to introduce more secure passports and driving licences, as we
expect we would have to, it would only be £4 cheaper than
the cost we are looking at and that £4 will enable us to
cross-subsidise the documents for the low incomed.
David Winnick: I am sure your political
masters will be saying a lot of that to try and soften up public
opinion, but I appreciate that.
Q89 Chairman: The range is 1.5 billion
to 3 point what?
Stephen Harrison: 1.3, I believe,
Q90 Chairman: 1.3 billion to 3.1,
quite a wide range. 1.8 billion between top and bottom.
Stephen Harrison: Yes.
Q91 Chairman: And anything more precise
than that would endanger commercial confidentiality?
Stephen Harrison: I think it is
the underlying assumptions that generate that final figure that
we would be concerned about. I hope we could make that clear in
the information we could provide in confidence to the Committee.
Q92 Chairman: To be perfectly honest,
a margin of error of nearly £2 billion seems to me a bit
broad to say anything else would compromise commercial confidentiality.
Surely it is going to be possible for the Government to be more
precise about the sorts of figures that they think are involved
before they invite the House of Commons to vote on the Bill later
this year? Because there is an enormous difference between those
two, one is nearly three times as big as the other. It is hard
to see how commercial confidentiality would be endangered by being
more precise than that.
Stephen Harrison: Perhaps it would
be helpful to say that the estimates of the consultation paper
are at the lower side, assume that the card would be a sort of
simple, plain plastic card without any degree of intelligence
or chip based models. Obviously we are looking at a card which
is more sophisticated and I think there is not the same degree
of margin . . .
Q93 Chairman: So we are moving towards
the higher end of the costs?
Stephen Harrison: We are moving
away from the lower end certainly.
Q94 Chairman: Can I ask, one assumption
which I think is a perfectly reasonable one and not a commercial
one, how many card readers do you expect there to be across the
country in those agencies like the police, like Health, like Benefits
Offices, that would need to check the biometric information against
the person who is carrying the card?
Stephen Harrison: In terms of
our broader analysis of the business benefits for the card scheme,
we certainly have estimates for the numbers of readers for those
organisations. At this stage, if you could forgive me, we would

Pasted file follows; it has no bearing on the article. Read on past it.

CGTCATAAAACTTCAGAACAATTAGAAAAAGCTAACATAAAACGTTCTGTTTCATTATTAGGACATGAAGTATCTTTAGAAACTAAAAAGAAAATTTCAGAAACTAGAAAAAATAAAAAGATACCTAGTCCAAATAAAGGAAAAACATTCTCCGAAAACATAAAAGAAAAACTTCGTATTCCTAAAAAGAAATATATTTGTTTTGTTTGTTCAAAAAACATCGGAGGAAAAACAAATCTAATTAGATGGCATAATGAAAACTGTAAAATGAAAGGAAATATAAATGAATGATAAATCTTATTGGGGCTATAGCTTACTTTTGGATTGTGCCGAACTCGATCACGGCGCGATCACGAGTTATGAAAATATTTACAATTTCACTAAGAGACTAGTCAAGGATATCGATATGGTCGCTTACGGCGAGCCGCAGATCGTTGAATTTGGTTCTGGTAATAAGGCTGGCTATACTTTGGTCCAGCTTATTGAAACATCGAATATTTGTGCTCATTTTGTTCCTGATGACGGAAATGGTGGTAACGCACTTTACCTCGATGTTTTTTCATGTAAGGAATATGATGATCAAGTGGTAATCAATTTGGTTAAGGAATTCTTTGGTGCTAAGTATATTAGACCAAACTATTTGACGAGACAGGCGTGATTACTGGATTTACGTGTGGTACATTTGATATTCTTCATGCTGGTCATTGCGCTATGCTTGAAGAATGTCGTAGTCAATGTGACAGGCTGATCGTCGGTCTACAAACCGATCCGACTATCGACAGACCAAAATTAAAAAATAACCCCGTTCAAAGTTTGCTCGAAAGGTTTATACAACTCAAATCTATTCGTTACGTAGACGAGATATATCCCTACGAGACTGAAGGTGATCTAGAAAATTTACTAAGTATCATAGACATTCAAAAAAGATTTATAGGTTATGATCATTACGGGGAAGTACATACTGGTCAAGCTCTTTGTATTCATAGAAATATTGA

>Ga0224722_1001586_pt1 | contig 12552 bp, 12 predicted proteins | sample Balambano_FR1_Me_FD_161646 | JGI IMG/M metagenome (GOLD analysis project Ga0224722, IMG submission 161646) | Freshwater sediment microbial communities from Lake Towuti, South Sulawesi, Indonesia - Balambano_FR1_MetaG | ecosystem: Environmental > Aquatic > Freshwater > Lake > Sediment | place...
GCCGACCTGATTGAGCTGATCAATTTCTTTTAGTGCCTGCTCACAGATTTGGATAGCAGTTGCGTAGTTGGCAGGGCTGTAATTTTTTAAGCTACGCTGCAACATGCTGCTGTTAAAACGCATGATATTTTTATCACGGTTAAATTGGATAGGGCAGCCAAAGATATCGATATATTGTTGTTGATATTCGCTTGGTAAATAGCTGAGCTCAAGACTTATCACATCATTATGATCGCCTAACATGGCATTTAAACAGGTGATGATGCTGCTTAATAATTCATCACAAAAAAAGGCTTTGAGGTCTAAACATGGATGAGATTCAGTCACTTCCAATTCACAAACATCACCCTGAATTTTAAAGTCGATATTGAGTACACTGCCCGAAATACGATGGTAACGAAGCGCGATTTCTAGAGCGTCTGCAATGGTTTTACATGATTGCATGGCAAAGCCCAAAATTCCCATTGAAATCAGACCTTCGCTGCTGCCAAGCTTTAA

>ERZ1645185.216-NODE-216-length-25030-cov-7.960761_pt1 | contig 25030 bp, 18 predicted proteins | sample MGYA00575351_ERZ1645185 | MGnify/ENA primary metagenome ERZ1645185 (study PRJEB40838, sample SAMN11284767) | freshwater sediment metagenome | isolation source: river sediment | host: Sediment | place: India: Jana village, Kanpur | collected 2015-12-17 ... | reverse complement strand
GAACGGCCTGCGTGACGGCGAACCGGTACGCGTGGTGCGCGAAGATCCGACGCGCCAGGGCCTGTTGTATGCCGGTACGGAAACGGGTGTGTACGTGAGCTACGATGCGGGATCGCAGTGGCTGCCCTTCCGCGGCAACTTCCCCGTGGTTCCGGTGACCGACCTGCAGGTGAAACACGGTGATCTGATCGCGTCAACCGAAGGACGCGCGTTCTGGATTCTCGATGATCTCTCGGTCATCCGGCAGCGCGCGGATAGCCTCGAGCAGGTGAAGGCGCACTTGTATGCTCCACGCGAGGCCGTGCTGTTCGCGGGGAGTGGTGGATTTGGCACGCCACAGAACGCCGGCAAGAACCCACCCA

err on the side of caution and we will put that in the confidential
information we give you to date and perhaps come back to that.
Q95 Chairman: We can do that for
today, but a point of principle it would not be unreasonable for
the public to know how many of the machines and at how many locations
you expect to have machines that can check that somebody is actually
the person they say are on the card.
Stephen Harrison: I can see that
and I think if you could just give us a margin to take that away.
Q96 Janet Anderson: When do you expect
to start issuing passports and driving licences with biometric
Nicola Roche: We expect to be
able to issue passports with a biometric identifier, the facial
digital photograph, from 2005.
Q97 Janet Anderson: Right, but not
plain ID cards until 2007-08?
Nicola Roche: That is right. We
would need legislation to be able to designate documents as identity
cards and that would include the plain card.
Q98 Janet Anderson: How many cards
of each sort do you expect to be issued per year?
Katherine Courtney: In total,
when the system is up and running, we would expect to be issuing
somewhere between 10 and 17 million of these cards per year. That
is roughly similar to the volume of passports, drivers licences
and other identity type documents that are being issued in the
UK currently. I do not have the specific breakdown of how many
of those would be through new and renewal passports or drivers
Q99 Janet Anderson: When do you think
you would be able to cover the whole of the economically active
Katherine Courtney: Our estimates
show that on a sort of phased incremental approach we should reach
about 80% of the economically active population within five years
after the launch of the scheme.